Saturday 29 July 2017

Robespierre portraits - Some additions


Watercolour by Moreau le Jeune, musée Lambinet

A striking image, and one which is familiar from the internet, but there seems to be no available documentation.  The illustrator and engraver Jean-Michel Moreau (1741-1814) was sympathetic to the Revolution.  He produced a famous engraving of the opening of the States-General in 1789 and a portrait of Charlotte Corday, also in the musée Lambinet.  This is surely the archetypal "cat-like look" Robespierre.

Pastel attributed to Boze, Versailles, Musée national du château et des Trianons

45cm x 36,5 cm.  Sanguine, chalk and pastel on paper
The notice says only that the picture was the gift of M. de Knyff, in December 1952: date about 1794, "attributed to Boze"; but can all these disparate pictures really be by Boze?  I suppose the experts could tell if the picture were a fake, but it looks really modern to me!  M. de Knyff is probably the art historian Gilbert de Knyff.

Anonymous drawing of Robespierre from the Bibliothèque Nationale

Reproduced in David Jordan, Revolutionary career, plate VI. "A contemporary sketch of Robespierre at the tribune of the Convention.  The formality of his dress, including a wig, is apparent. The small, circumscribed gesture captured by the anonymous artist agress with the verbal descriptions of Robespierre's manner at the tribune.  His an authentic detail, since he always spoke from a text."

I can't find the drawing on Gallica.  

I am just slightly worried by how close the pose is to this 19th -century engraving after Eugène Joseph Viollat (d.1901).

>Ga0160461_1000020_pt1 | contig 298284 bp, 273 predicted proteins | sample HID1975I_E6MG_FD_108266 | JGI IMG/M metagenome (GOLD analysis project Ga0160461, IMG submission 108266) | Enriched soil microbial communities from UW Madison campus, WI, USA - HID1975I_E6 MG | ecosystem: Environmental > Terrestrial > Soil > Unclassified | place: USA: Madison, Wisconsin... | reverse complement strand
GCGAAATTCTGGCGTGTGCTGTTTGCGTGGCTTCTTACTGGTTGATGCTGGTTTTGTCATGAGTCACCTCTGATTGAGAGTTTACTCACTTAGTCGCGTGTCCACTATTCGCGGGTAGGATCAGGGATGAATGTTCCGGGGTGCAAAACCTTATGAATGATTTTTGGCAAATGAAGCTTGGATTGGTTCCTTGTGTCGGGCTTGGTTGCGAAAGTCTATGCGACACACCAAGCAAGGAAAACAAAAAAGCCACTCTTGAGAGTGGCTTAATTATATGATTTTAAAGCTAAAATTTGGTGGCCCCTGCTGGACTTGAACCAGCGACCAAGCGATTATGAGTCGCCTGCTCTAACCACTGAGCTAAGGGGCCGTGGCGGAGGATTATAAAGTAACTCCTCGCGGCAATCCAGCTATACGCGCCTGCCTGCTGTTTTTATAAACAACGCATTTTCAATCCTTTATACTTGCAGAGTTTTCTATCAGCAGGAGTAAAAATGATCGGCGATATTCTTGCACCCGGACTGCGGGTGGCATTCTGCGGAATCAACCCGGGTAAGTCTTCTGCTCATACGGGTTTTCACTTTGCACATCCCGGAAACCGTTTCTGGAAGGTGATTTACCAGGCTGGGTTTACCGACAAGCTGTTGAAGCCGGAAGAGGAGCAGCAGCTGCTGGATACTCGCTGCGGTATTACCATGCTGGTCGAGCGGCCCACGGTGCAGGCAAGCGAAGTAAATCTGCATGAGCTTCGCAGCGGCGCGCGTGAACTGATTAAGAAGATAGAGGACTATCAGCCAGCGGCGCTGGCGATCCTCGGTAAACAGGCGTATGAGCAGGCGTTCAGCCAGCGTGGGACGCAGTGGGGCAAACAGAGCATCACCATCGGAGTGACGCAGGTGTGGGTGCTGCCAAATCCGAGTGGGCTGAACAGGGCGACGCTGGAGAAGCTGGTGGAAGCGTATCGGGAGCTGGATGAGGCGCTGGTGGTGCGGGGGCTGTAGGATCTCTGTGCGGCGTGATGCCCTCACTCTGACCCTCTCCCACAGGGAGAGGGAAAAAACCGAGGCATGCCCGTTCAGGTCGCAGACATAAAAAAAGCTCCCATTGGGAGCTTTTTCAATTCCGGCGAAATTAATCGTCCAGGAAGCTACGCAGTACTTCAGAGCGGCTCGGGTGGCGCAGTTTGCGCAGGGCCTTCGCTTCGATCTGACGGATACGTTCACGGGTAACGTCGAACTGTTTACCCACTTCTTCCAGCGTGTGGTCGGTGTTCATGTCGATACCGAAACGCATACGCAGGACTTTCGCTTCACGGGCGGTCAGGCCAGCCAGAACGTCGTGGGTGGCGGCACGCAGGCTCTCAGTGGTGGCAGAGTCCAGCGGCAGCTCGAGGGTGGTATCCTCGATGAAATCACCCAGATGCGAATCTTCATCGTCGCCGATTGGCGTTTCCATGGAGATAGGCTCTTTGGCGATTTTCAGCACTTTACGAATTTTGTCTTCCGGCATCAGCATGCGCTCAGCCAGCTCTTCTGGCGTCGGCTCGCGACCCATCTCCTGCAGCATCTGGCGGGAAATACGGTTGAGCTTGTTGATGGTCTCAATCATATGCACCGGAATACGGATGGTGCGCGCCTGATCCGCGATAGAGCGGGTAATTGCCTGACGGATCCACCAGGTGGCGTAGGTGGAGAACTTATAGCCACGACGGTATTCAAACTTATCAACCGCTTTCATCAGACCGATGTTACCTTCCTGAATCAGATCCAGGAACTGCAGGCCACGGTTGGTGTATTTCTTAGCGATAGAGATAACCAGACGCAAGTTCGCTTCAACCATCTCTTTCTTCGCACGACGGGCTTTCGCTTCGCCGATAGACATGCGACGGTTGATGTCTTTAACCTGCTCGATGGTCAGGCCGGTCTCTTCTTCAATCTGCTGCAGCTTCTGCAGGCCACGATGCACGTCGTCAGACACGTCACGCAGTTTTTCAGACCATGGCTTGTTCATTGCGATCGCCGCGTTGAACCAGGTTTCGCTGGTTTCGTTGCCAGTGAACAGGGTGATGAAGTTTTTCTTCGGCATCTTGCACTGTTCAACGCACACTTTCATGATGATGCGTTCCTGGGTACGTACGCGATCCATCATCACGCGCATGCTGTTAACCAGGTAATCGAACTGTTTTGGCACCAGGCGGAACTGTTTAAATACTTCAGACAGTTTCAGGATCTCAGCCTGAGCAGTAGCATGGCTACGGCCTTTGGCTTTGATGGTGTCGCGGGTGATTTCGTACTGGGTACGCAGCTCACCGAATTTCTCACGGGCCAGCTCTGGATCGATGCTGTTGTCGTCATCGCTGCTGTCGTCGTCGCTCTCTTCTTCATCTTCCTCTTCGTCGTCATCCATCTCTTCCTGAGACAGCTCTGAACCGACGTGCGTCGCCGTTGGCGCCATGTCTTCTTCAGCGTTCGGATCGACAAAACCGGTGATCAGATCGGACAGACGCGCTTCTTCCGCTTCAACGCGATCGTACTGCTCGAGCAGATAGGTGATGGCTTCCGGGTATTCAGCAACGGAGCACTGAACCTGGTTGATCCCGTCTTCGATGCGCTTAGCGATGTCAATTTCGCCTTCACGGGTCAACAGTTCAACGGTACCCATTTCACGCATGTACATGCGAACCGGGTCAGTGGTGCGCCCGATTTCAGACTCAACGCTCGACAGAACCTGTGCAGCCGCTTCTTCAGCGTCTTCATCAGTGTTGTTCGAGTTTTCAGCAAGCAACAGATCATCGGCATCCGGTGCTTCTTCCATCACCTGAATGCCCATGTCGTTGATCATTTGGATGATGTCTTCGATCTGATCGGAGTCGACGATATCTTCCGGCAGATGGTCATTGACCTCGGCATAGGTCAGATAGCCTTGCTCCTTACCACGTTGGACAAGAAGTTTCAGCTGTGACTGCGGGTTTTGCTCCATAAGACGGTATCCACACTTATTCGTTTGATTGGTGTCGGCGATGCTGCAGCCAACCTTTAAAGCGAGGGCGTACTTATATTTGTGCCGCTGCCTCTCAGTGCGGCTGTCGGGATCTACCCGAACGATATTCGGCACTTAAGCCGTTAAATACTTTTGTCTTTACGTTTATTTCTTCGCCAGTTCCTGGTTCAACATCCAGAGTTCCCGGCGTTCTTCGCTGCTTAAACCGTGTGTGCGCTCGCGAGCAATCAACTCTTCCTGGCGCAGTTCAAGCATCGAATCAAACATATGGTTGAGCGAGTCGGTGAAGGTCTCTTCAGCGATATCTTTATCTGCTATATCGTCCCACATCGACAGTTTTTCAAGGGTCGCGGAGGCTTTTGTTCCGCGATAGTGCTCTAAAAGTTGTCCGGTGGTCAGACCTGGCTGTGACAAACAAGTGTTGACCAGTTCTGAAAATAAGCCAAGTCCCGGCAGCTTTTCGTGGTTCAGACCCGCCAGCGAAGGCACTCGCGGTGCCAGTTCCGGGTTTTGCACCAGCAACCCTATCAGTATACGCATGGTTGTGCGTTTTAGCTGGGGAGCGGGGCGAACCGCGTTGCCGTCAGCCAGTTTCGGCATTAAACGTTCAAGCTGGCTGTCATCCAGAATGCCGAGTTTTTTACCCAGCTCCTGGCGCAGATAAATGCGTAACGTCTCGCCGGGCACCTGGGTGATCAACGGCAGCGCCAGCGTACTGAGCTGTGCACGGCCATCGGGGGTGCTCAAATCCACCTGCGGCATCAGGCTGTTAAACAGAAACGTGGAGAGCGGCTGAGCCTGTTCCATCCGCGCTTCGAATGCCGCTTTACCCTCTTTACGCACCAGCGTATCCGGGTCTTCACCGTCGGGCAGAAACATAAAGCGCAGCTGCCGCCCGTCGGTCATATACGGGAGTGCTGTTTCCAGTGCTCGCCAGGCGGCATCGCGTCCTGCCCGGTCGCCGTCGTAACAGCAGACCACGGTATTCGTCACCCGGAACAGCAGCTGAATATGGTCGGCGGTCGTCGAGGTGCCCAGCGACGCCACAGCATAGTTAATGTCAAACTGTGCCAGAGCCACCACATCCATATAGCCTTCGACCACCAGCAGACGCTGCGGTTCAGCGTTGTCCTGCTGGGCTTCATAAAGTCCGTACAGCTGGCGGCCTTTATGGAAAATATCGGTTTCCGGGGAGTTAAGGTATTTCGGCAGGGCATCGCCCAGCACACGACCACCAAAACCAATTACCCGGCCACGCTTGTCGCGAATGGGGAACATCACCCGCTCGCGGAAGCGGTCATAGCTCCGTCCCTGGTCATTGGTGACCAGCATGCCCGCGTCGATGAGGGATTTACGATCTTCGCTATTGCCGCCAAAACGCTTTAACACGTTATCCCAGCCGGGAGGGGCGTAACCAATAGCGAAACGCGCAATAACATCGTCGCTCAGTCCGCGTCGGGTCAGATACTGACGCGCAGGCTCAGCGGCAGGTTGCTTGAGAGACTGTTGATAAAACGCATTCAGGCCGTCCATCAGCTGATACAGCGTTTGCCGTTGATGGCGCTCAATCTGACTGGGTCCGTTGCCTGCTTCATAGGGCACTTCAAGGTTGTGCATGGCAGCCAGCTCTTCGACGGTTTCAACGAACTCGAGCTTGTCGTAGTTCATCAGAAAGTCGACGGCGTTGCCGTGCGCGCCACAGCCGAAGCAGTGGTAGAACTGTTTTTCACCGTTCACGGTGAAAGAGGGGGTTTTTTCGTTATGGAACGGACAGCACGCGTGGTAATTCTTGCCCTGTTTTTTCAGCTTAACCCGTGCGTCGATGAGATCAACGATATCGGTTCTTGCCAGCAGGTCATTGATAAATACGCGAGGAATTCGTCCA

Portrait by the miniaturist Michel Thoüesny (1754-1815) 

Thoüesny painted Robespierre's portrait in 1791 whilst he lodged in the rue Saintonge. The painting has never been identified with certainty but of  interest is the revelation that Robespierre posed for itIn 1796 a certain citoyenne Naudet was interrogated and admitted to having known Robespierre: she testified "that her first husband, called Thoüesny, was a painter of miniatures and had painted Robespierre's portrait at the house of the commander of the batallion Enfans Rouge, in the rue de St.Onge (sic); that the citizen Robespierre had posed several times so that he could be painted from nature; that she believed that her husband had dined several times with the citizen Robespierre; that her husband had charged her with transporting the portrait to the rue Saint-Honoré to a carpenter's house where Robespierre then lived."

See: Michel Eude, "Robespierre et le miniaturiste Thoüesny" Annales historiques de la Révolution française (1955) 27/140 (1955), p.193-201 [on JStor] 

Drawing by Vivant Denon, sold by Christie's, Paris on 23 June 2009

Vivant Denon, claimed spuriously that this Robespierre was "by David".   It seems unlikely that picture is drawn from life; but it is still worthy of note, since Vivant Denon had known Robespierre personally and was well acquainted with contemporary portraits.


These  images are in Buffenoir, but not catalogued by Thompson as they are derivative. 

Lithograph by Delpech

Buffenoir, vol.2(2), p. 55-6; Jordan, plate VIII, see p.254.  
Original lithograph by François Séraphin Delpech, one of a series of Revolutionary and Empire portraits produced in the 1820s. The print is best known in the version produced by Henri Grevedon.  Charlotte Robespierre thought it "one of the most lifelike" images of her brother.  It was probably the lithograph portrait mentioned in her death inventory in 1834.

Medallion modelled by Jacques-Auguste Collet in September 1791

Éléonore Duplay mentioned as a precious momento a plaster medallion modelled by Collet who was a designer for the Sèvres factory. Quite probably it once hung on the wall in the Duplay's salon.